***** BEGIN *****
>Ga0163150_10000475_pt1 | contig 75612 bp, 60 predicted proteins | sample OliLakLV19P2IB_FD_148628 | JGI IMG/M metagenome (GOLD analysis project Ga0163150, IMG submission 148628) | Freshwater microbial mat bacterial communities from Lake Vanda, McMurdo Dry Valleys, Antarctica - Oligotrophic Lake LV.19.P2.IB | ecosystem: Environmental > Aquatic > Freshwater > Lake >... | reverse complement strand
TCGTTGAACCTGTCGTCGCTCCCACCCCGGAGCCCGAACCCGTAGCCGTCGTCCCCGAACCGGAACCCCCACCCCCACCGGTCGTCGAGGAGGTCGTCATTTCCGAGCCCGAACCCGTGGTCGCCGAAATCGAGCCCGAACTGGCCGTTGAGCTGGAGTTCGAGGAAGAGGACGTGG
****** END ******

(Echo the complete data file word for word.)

>Ga0163150_10000475_pt1 | contig 75612 bp, 60 predicted proteins | sample OliLakLV19P2IB_FD_148628 | JGI IMG/M metagenome (GOLD analysis project Ga0163150, IMG submission 148628) | Freshwater microbial mat bacterial communities from Lake Vanda, McMurdo Dry Valleys, Antarctica - Oligotrophic Lake LV.19.P2.IB | ecosystem: Environmental > Aquatic > Freshwater > Lake >... | reverse complement strand
TCGTTGAACCTGTCGTCGCTCCCACCCCGGAGCCCGAACCCGTAGCCGTCGTCCCCGAACCGGAACCCCCACCCCCACCGGTCGTCGAGGAGGTCGTCATTTCCGAGCCCGAACCCGTGGTCGCCGAAATCGAGCCCGAACTGGCCGTTGAGCTGGAGTTCGAGGAAGAGGACGTGG